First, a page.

As more and more people get web-enabled handheld devices -- aka smart phones -- your web site will be getting more visits that way.
And what will people find -- tiny little print that is hard to see even on high zoom? Probably.
This is why I decided to launch a mobile web site. It's a question of "marketer, take thy own advice." How can I be telling clients they need to pay attention to this trend, if I am back in the last century with my own web site? Plus, virtually all my clients have Blackberries.
Check it out if you wish -- if you key in my regular web address on your mobile browser, you will be served the mobile site. [Don't you love how some of this stuff really IS getting easier and smarter?]
What are the fundamentals of mobile for your customers? Well, we know they aren't at a desktop, for starters. And they are going to want fast loading. But what else?
- How to find you. For restaurants, businesses, retailers or anyone else in the face-to-face business, people need to be able to find you. Especially if they are late for their lunch date and no longer clear exactly where you are. A tiny map could be really good, too.
- When are you open? Hours of operation come next to location.
- Phone numbers, of course.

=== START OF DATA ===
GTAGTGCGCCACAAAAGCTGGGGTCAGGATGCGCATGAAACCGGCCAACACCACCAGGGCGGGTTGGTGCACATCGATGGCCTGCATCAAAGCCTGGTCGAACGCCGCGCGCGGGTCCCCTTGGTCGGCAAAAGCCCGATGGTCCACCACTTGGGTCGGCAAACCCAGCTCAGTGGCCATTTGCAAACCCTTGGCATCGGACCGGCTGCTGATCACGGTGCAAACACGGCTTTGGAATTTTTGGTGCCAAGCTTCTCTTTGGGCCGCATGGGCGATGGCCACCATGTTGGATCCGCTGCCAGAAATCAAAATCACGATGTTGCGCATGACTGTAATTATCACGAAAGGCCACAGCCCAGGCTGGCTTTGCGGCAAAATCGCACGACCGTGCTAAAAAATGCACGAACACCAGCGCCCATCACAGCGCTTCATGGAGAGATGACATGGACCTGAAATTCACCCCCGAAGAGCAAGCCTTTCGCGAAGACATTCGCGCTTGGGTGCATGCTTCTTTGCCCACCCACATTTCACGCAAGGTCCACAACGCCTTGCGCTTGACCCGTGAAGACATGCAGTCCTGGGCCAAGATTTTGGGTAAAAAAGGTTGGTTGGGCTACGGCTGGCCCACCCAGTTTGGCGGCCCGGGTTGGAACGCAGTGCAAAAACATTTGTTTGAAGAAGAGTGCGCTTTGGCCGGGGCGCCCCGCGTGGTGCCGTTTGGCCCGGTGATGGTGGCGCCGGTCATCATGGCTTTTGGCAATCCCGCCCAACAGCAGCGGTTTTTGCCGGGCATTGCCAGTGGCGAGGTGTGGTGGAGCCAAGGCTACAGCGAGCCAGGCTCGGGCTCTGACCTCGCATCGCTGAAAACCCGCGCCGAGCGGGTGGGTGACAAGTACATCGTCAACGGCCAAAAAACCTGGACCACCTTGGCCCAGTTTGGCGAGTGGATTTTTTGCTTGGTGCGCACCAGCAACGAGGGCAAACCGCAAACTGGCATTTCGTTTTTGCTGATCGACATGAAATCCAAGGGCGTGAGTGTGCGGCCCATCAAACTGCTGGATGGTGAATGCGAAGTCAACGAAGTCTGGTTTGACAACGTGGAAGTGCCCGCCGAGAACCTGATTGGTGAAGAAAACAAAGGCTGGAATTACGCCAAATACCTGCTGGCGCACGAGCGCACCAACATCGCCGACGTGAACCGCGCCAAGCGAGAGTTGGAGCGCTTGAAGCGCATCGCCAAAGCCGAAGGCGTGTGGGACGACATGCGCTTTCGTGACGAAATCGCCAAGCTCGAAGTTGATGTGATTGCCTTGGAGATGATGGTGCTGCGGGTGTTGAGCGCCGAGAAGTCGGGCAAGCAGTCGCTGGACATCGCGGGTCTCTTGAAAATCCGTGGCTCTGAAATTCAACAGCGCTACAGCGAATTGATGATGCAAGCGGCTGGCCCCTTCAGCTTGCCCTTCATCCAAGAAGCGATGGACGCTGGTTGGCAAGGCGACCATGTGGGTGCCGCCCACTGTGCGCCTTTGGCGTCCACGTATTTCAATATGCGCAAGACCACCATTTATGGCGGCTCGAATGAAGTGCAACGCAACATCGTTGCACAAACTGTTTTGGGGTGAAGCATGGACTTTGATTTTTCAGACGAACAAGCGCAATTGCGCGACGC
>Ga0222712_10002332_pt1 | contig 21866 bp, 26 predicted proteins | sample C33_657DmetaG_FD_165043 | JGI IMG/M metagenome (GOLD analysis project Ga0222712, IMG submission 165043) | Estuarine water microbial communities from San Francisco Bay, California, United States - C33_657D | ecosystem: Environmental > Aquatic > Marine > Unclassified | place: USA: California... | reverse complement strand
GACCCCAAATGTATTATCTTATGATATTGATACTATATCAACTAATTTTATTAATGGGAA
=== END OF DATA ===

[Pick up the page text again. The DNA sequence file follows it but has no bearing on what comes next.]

- E-mail. Also makes sense, if you interact via e-mail
- Social media connection points could be a good idea. Your LinkedIn address, your Facebook address or page, Twitter ID, etc.
- A link to download your app. For example, if you have a personal financial management solution that works on a handheld, can I find that app via your web site, or do I have to go to the app store?
- Other basic interactivity. Basic account information might be nice.
- We threw in a few extra goodies just to keep things interesting, and to support the brand. I'm hoping it makes it easy for people to introduce me to someone else, by quickly loading the site in their mobile, instead of promising to send a link later.
If you think about how the web evolved from static brochure-ware to the rich environment we enjoy today, you can see how mobile is going to evolve. We're just at the beginning!
Mobile is not going to unchain us from our computers and our addiction to instant information -- but mobile is going to feel like jewelery instead of a ball and chain.
I don't think people will want a separate app to deal with every commercial relationship. (Every bank, for example). They will want a more "open-source" kind of feel to things.
Wouldn't it be nice to have blog posts more accessible via mobile, too -- so we can make better use of those down-time moments.
Thoughts on this, anyone? Good examples to share?
The evolution of mobile: waiting for mobile 2.0 to arrive. An earlier post on this topic.
The credit for the work on the mobile site goes to B.W. in our offices and the good people at Snap Design. Thanks guys!
If you want to see my mobile site from your desktop, use this link: But make sure you drag your browser down so it is small like a handheld screen. http://www.abbottresearch.com/mobile/
"Why mobile is the new web, and why you should care". An interesting list of things to consider mobil-izing from Miriam Schwab at Illuminea.
Image is from istockphoto
I've really been loving the comments lately, thank you to all the commenters. ♥